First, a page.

Brown said she would like to see a final decision about INDOT delaying the project within the next month. She also asked for a timely formation of the implementation committee.

The Columbus Redevelopment Commission has approved a $70,200 contract with United Consulting to complete a topographical survey of State and Third streets between Lafayette Avenue and North Mapleton Street, which engineers from the firm said will take about a month to complete.

The commission also approved an additional $418,300 for engineering and design services, subject to city council approval.

INDOT conversations

During a Tuesday night city council discussion of the city’s contract with United, Brand told the mayor and councilmen that he has had productive conversations with officials from INDOT’s central office about the potential to delay the project.

But INDOT’s Seymour district office, which is managing the highway project, has no plans for a delay, INDOT spokesman Harry Maginity told city officials Tuesday night.

The State Street road construction is still set for next year, Maginity said. The district office has not been notified about any discussions to delay the project.

The district might be open to conversations about pursing approval from the Federal Highway Administration to delay installing new curb ramps for no longer than one year, however, Maginity said. The district office would follow any direction from its superiors in the Indianapolis office, he said.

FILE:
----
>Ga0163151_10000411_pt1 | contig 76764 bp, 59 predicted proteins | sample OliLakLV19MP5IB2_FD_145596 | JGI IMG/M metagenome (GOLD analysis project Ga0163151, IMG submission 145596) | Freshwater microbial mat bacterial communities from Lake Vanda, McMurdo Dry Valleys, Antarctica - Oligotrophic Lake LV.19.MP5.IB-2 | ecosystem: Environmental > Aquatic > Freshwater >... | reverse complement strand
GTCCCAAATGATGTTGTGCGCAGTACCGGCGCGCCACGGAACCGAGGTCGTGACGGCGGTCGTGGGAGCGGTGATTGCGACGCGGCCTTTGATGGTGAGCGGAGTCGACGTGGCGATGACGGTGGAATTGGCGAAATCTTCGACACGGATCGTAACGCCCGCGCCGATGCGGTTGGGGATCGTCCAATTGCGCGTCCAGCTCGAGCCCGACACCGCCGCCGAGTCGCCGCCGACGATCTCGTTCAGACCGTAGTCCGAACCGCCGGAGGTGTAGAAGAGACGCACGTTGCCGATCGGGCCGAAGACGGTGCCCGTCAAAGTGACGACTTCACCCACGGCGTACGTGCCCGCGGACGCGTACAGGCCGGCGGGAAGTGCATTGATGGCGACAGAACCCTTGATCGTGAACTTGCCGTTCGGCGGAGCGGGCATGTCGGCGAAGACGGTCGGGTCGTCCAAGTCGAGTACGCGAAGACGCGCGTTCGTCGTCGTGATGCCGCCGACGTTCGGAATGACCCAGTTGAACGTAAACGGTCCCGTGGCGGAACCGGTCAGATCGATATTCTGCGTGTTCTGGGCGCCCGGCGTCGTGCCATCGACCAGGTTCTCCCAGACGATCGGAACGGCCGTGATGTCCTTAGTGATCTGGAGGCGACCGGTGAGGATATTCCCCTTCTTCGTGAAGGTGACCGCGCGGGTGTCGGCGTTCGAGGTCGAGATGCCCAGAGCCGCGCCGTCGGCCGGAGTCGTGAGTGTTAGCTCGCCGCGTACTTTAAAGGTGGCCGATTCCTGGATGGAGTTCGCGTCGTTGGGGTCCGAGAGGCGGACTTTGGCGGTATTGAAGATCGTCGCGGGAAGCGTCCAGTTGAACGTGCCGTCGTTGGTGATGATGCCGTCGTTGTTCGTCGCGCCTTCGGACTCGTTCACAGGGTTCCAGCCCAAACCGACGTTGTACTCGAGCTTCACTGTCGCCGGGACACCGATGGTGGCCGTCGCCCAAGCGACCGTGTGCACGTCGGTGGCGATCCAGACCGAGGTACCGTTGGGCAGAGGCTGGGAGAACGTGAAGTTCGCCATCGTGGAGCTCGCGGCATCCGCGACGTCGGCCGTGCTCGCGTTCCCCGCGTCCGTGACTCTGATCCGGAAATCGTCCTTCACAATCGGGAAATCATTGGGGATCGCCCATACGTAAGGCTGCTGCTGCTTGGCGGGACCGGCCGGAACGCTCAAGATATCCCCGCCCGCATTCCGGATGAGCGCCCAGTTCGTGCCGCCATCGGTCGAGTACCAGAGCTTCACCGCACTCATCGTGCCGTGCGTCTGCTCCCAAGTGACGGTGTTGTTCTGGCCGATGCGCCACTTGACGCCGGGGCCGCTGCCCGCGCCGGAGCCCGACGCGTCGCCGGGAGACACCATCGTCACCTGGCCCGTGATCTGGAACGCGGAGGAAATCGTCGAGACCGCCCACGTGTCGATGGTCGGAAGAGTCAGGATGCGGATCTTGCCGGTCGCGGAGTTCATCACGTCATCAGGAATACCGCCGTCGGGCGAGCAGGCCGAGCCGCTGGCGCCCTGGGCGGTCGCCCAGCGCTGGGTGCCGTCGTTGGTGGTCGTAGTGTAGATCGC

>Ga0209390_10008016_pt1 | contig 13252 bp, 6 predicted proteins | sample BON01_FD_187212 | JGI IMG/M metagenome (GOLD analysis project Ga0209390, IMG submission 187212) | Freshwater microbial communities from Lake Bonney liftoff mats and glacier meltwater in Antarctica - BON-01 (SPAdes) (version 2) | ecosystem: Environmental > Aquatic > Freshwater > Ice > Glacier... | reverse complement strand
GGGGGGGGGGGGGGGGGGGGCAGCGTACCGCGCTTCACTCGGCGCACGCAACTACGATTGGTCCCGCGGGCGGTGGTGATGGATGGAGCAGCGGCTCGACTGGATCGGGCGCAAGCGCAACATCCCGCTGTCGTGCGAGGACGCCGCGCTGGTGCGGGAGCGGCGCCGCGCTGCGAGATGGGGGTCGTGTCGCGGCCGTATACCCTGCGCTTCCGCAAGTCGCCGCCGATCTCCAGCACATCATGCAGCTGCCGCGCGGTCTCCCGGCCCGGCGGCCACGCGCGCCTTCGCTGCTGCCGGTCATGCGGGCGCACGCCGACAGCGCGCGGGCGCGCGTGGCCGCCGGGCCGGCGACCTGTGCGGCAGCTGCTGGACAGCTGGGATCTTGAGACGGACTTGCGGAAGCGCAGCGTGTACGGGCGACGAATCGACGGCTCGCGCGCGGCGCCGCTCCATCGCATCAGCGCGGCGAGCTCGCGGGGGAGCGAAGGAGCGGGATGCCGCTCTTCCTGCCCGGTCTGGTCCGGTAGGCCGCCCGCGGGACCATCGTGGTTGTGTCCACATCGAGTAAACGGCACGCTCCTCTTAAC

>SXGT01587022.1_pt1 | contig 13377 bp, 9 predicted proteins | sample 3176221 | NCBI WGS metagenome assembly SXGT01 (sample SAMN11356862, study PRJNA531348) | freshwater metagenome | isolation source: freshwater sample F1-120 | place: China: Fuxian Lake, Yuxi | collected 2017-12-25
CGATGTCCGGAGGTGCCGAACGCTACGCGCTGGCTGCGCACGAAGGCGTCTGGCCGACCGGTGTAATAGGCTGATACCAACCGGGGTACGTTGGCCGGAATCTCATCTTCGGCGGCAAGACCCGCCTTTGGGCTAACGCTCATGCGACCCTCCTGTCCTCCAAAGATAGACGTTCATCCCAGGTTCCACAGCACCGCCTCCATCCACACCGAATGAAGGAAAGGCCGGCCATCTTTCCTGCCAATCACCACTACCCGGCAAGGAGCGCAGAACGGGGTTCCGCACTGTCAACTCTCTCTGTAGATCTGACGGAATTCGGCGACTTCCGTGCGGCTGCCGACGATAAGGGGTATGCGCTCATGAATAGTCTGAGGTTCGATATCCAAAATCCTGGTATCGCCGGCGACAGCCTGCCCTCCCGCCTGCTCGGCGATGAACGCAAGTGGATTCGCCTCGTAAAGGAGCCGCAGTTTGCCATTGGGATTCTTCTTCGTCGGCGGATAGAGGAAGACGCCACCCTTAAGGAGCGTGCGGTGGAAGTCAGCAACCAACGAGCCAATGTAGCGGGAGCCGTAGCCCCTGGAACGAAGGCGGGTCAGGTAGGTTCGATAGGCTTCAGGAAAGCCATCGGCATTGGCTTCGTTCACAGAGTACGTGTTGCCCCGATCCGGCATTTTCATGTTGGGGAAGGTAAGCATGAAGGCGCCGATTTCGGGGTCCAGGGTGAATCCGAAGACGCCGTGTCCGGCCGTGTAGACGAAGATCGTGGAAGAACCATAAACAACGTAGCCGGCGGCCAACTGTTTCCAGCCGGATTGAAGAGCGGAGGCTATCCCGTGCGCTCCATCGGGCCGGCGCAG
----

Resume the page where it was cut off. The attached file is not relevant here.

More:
If INDOT agrees to delay the repaving or even just the ramp installation, it would give the city time to form an implementation committee, as set out in the plan, and figure out what stakeholders really want to see the project become, Brand said.

Councilman Frank Miller said he is worried that the current plan presented by United Consulting, which calls for sidewalk and intersection improvements and a trail along a four-block stretch of the north side of State Street, represents a bare minimum rather than a true revitalization of East Columbus as another front door to the city.

Brand said that while he understands there is an opportunity to maximize state and city resources by completing improvements in conjunction with INDOT’s pavement and curb project, that shouldn’t be done at the expense of the overall vision of the project.

This first tier of implementation, Brand said, is also the first part of a comprehensive plan, and the city needs to be putting its best foot forward.

“People talk about projects like this being a catalyst for change, and I agree that they can be,” he said. “But they are not a catalyst for change unless they represent true excellence and something that’s very different from what you’re seeing in that area.”

There’s no question that the topographic survey needs to happen, Brand said, and councilmen realize the city needs to know what the actual right of way is and what space the city has to work in.

But the rest of the project depends on whether the city can get cooperation from INDOT to delay its project until the city has all its pieces in place, he said.